• We created the New Social Housing Programme, which aims to improve housing conditions for our poor and indigent population. Over 200 houses have been built under the programme, with additional homes at varying stages of construction to be delivered this year. We aim to construct 500 social housing solutions in this fiscal year.

  • A total of $6.03B was expended on PATH beneficiaries as of December 2023, with $372 million spent on back-to-school expenses for 106,048 students.
  • 458 beneficiaries from PATH households received entrepreneurship grants under the Steps to Work Programme, totaling $73.2 million.

  • This year’s budget has increased the allocation to PATH by approximately 30%.

  • The NHT, in partnership with the Ministry of Local Government and Community Development (MLGCD), will construct 14 homeless shelters on government lands across Jamaica.

  • New male wards have been built at the St. James and Portland infirmaries, costing $45M each.

  • At the St. Ann Infirmary, $50 million has been allocated for rehabilitation.

  • The Falmouth Homeless Shelter in Trelawny opened at a cost of $25M.

  • The Ocho Rios Night Shelter in St. Ann was opened to accommodate the homeless.

  • A drop-in center and night shelter, adjacent to the Clarendon Infirmary, was opened.

  • Phase-two development of the Desmond McKenzie Transitional Centre for the Homeless in downtown Kingston commenced to increase its occupancy a to 100.

  • We will be making our social safety net even stronger by introducing unemployment insurance. Losing your job through no fault of your own, even for a short time, can place you and your dependents at risk. You will recall that 150,000 Jamaicans lost their jobs during the COVID pandemic. The government stepped in with a massive CARE programme which cushioned the blow and prevented most households affected from falling into poverty. The Unemployment Insurance Scheme will ensure that our Jamaican households can maintain a minimum standard of living during a period of unemployment of the breadwinner.

I know there are those listening who are surprised by the many programmes of the government targeted at the vulnerable. Yes, we are doing quite a bit, but I also know there are those as well who would say it is not enough. From being in the field and managing your affairs from the desk of the Prime Minister, I see the extent of the need and I agree that much more needs to be done and many more vulnerable persons need to be protected by our social safety net.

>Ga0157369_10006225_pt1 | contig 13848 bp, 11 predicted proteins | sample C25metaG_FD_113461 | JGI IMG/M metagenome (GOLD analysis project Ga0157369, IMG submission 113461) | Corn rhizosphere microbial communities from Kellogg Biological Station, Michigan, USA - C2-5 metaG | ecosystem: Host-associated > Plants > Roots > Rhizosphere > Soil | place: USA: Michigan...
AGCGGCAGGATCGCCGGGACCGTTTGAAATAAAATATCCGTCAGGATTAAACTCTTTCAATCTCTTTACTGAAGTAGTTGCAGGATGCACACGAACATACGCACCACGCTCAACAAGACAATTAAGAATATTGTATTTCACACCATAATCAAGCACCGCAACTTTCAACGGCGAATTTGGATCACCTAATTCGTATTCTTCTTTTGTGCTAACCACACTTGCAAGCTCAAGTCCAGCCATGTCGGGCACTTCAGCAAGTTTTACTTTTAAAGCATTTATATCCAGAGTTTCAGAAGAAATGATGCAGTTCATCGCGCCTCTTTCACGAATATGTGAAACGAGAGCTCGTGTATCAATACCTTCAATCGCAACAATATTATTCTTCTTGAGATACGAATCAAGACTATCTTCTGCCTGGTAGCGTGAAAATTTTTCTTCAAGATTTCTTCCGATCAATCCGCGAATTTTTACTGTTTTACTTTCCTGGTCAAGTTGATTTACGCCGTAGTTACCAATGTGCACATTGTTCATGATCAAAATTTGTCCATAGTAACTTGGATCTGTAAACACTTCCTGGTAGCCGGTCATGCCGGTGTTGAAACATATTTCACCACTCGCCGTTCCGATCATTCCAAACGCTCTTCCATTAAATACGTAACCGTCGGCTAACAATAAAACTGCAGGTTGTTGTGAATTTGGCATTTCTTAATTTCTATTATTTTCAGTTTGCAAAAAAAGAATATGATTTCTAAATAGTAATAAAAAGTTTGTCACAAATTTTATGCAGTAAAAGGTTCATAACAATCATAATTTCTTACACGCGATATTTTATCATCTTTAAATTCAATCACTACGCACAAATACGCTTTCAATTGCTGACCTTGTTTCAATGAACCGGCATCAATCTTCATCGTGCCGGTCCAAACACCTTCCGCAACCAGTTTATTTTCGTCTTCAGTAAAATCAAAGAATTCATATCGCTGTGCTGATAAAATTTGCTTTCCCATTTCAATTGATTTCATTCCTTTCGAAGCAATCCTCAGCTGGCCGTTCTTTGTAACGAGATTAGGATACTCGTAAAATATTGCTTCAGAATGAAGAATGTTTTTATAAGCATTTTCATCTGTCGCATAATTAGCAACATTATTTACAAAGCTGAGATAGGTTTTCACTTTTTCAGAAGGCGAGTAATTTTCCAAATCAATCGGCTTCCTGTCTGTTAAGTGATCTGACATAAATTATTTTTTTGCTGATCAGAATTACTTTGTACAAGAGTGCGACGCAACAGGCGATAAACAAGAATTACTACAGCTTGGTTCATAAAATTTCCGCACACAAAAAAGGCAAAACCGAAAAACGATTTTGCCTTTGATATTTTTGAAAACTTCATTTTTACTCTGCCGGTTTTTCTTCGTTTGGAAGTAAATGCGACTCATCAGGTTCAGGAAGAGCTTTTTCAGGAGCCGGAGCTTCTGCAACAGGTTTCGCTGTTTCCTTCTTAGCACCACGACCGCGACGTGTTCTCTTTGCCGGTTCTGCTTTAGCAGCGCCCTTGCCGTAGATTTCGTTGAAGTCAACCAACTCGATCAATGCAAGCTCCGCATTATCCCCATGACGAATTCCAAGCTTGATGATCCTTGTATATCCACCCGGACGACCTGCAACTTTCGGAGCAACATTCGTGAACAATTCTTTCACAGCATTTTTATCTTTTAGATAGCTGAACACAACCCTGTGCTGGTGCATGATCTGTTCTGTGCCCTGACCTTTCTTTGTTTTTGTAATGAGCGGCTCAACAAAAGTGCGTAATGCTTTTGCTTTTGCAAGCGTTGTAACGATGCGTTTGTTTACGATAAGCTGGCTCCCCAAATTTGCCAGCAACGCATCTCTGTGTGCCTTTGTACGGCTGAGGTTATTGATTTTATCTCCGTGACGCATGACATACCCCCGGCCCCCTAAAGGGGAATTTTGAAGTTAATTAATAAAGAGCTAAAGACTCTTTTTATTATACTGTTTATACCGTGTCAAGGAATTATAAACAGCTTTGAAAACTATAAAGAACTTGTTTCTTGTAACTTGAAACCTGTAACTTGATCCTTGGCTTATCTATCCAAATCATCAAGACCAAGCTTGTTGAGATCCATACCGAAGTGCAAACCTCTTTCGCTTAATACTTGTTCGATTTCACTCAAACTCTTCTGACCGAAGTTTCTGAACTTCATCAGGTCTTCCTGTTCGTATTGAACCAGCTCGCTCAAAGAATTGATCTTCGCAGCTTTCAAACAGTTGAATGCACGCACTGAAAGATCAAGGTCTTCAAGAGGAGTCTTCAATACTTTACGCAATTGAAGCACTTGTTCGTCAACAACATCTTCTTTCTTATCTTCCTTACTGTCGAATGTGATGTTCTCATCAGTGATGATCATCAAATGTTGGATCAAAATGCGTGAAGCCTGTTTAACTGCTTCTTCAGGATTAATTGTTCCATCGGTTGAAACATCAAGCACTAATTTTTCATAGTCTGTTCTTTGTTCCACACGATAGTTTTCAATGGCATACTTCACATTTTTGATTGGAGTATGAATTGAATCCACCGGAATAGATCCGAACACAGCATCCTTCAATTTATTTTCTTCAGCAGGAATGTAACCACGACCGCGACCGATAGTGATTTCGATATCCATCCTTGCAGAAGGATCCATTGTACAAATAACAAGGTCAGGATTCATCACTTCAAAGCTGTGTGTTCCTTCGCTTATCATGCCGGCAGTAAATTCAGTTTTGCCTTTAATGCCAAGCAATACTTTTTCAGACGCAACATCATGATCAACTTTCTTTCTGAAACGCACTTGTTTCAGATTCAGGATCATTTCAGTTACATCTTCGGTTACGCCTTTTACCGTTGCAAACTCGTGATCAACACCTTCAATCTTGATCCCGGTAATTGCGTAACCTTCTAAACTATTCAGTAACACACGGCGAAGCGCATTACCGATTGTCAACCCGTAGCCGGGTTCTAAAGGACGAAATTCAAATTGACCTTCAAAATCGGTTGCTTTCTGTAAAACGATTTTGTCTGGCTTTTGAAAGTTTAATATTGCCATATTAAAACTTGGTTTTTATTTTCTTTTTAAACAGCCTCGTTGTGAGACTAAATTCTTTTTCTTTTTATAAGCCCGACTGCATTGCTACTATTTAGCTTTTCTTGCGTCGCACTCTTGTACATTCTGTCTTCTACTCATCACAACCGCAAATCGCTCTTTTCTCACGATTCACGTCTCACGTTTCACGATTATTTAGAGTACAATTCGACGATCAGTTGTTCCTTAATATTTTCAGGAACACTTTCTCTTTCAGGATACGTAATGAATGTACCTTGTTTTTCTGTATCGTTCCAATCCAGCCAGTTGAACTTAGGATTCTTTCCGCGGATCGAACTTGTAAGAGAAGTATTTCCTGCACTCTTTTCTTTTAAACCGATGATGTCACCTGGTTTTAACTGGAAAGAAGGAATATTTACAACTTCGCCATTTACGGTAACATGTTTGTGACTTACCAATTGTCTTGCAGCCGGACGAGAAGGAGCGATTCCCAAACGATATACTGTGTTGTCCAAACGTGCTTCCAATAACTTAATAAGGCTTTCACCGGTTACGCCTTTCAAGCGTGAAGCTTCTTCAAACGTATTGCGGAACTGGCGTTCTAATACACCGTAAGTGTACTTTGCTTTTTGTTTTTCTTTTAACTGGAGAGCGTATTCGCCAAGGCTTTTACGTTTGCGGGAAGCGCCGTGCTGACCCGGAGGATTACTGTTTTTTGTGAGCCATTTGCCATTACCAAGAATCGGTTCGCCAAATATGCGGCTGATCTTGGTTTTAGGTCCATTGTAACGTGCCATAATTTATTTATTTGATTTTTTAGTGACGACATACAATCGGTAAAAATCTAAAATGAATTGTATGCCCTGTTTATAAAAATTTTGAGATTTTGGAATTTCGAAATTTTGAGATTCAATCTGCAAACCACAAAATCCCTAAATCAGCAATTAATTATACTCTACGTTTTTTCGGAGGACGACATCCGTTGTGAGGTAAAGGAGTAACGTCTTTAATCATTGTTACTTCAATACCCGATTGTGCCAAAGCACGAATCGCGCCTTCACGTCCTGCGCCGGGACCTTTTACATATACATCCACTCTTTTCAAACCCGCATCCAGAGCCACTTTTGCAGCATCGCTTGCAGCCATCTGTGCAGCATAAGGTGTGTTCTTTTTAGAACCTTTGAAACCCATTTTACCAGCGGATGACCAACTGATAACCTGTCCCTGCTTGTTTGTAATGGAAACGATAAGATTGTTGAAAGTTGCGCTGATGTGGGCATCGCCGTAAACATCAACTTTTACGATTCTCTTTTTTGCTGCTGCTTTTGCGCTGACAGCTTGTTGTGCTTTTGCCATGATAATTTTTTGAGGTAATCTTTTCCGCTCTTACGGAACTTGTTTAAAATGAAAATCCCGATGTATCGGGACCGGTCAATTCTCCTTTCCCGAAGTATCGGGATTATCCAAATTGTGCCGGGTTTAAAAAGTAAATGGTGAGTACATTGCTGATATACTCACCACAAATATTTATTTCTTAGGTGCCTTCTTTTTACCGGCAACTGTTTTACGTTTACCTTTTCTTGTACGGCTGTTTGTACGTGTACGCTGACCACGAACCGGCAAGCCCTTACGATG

However, it is undeniably true, and must be acknowledged by even the most biased observer that we have provided more programmes and more resources than ever before, and it is our commitment to increase the pace at which we deliver benefits to you while being accountable and efficient with your resources.

So, as we celebrate you, our workers and we thank you for your great effort in building Jamaica, we recognize that we must move our economy from a low wage model to a high wage high output economic model.

We have taken the first step in increasing public sector compensation by over JA$200 billion, the largest increase in public sector wages ever in the history of Jamaica. Again, there are those who would say it is not sufficient, and again I remind, it is the start of a bigger plan to transform our economy and it is better than what had gone before.

I salute the workers of Jamaica and I encourage you to go out and lend a helping hand to a person with disability in your community, a retiree or just someone in need.

I wish everyone a happy and productive Labour Day 2024! May God bless you and richly reward the sweat of your brow.